This article is a descriptive-analytic study for confirming the psychometric properties of the ADEA Tool on Action on Professionalism in Dental Education. ADEA tool can help with understanding and defining professionalism and evaluating the performance of people in the field of dentistry. It is composed of 77 items and six values, defining professionalism in dental education, including competence, fairness, integrity, responsibility, respect, and service-mindedness.[6] It was contextualized and validated following taking the permission of developers from February 2018 to June 2019 at Mashhad University of Medical Sciences.

Following ethical consideration, all 244 undergraduate dental students of Mashhad Dental School, Mashhad, located in the northeast of Iran during 2018–2019, who met the inclusion and exclusion criteria of the study, participated in the study. This sample was selected by census sampling. The dentistry students, who were studying in the 1st to 6th year of the undergraduate program were included in this study. The guests, transferred students, and students who would not like to participate in the study were excluded from the study.

The toolkit on translating and adapting instruments by Chávez and Canino[7] was applied for the contextualization process. To check validity, first, the instrument was translated by two bilingual expert translators familiar with professionalism concepts separately. Two translation copies were integrated as one Persian copy. Then, the accuracy of the translation was checked by the expert panel. Two Delphi rounds[8] were conducted for assessing face and qualitative and quantitative content validity, i.e., content validity index (CVI) and content validity ratio (CVR) using the Lawshe method.[9] The translated instrument was given to the experts in the first Delphi rounds. The experts were ten people familiar with professionalism, and were members of the MUMS scientific committee of professionalism in this step of the study. Face validity and content validity were also observed through considering comments of experts, in which the statements could be understood well (qualitative) and scored it for CVI and CVR (quantitative). In the second Delphi round, the final copy was given again to professionalism scientific committee members for final confirmation. After reviewing the comments on the ADEA tool, one item of competence, five of fairness, five of responsibility, five of respect, and four of service-mindedness were deleted. In addition, 56 items were selected for evaluation in this study. The final copy was n 56-statement tool.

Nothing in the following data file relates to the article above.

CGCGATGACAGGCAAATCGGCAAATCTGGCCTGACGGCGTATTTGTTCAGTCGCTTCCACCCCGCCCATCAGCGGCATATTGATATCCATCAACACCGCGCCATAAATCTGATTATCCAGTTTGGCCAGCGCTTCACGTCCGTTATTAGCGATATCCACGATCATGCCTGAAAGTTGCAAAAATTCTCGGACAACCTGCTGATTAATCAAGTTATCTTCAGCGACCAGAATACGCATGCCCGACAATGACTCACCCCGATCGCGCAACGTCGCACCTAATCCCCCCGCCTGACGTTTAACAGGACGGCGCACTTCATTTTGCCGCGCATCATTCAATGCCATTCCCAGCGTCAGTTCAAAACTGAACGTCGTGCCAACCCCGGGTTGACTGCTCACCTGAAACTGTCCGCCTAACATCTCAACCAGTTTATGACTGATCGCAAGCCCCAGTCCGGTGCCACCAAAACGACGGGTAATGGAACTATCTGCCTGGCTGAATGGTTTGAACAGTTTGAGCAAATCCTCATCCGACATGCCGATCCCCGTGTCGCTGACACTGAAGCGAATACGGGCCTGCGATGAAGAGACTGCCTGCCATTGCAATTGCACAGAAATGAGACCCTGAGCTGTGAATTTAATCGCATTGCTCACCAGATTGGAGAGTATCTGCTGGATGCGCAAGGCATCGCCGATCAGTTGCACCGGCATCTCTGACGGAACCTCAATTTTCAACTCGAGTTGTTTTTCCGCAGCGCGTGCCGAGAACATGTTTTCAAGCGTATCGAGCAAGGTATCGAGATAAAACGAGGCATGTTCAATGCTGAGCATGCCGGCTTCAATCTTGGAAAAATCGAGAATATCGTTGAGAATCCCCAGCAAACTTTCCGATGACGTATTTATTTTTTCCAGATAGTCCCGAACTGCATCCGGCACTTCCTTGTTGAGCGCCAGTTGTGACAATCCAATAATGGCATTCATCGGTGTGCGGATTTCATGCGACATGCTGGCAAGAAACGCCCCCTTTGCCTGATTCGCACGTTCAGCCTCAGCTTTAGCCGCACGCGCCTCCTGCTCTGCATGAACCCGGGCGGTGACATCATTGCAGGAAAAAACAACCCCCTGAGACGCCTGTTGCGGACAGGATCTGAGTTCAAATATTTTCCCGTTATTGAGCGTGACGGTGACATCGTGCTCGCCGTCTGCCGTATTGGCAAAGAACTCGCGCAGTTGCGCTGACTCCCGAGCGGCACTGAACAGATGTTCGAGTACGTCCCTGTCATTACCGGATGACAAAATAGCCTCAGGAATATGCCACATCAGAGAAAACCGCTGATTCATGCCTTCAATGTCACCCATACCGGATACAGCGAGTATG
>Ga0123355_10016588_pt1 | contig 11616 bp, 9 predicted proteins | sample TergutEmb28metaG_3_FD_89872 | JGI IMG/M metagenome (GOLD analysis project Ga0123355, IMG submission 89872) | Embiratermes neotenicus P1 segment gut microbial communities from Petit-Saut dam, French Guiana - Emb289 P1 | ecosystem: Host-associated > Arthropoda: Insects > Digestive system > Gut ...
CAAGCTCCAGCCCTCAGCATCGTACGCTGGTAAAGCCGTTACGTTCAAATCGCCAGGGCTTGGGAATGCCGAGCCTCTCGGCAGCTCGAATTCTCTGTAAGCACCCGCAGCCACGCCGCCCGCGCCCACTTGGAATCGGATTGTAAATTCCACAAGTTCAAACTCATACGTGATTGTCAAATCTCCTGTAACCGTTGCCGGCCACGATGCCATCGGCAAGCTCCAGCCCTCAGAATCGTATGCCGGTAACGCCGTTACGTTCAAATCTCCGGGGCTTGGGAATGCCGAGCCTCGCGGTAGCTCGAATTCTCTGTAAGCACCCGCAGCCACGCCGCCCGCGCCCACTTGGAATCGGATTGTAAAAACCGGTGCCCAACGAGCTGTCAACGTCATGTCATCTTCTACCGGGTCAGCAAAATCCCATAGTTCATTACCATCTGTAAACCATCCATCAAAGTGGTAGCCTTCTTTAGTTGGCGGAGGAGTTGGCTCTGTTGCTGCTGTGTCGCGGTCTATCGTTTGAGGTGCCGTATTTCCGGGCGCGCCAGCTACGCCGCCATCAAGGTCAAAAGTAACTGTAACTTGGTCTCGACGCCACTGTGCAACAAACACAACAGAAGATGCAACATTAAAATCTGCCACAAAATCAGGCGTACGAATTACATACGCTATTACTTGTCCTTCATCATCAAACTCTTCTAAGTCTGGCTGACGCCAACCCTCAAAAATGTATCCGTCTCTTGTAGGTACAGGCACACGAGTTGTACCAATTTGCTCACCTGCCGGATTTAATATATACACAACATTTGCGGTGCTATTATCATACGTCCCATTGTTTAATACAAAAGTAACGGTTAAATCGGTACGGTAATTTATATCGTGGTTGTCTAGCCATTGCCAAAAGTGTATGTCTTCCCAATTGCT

Factor analysis was carried out to confirm construct validity. The data were collected from 20 experts who were familiar with professionalism concepts; they also were working and researching professionalism. Confirmatory factor analysis was carried out using Lisrel software. According to the literature, if x2/df <3, RMSEA ≈ 0.1 and indices of comparative fit index (CFI), incremental fit index (IFI), goodness-of-fit index (GFI), and adjusted GFI (AGFI) are >0.7, the construct validity can be confirmed.[10]

To confirm reliability, test–retest was calculated. The data were analyzed through the SPSS version 16 (SPSS, Inc., Chicago, IL, USA) using Cronbach's alpha for internal consistency. Lisrel: 8.5 was used for factor analysis in confirming construct validity using Kaiser–Meyer–Olkin (KMO) and Bartlett tests. Ethical considerations were followed as rules and regulations of Mashhad University of Medical Sciences, in which participants were taken informed consent. The Mashhad University of Medical Sciences ethics committee also approved conducting this study (IRB: 901018).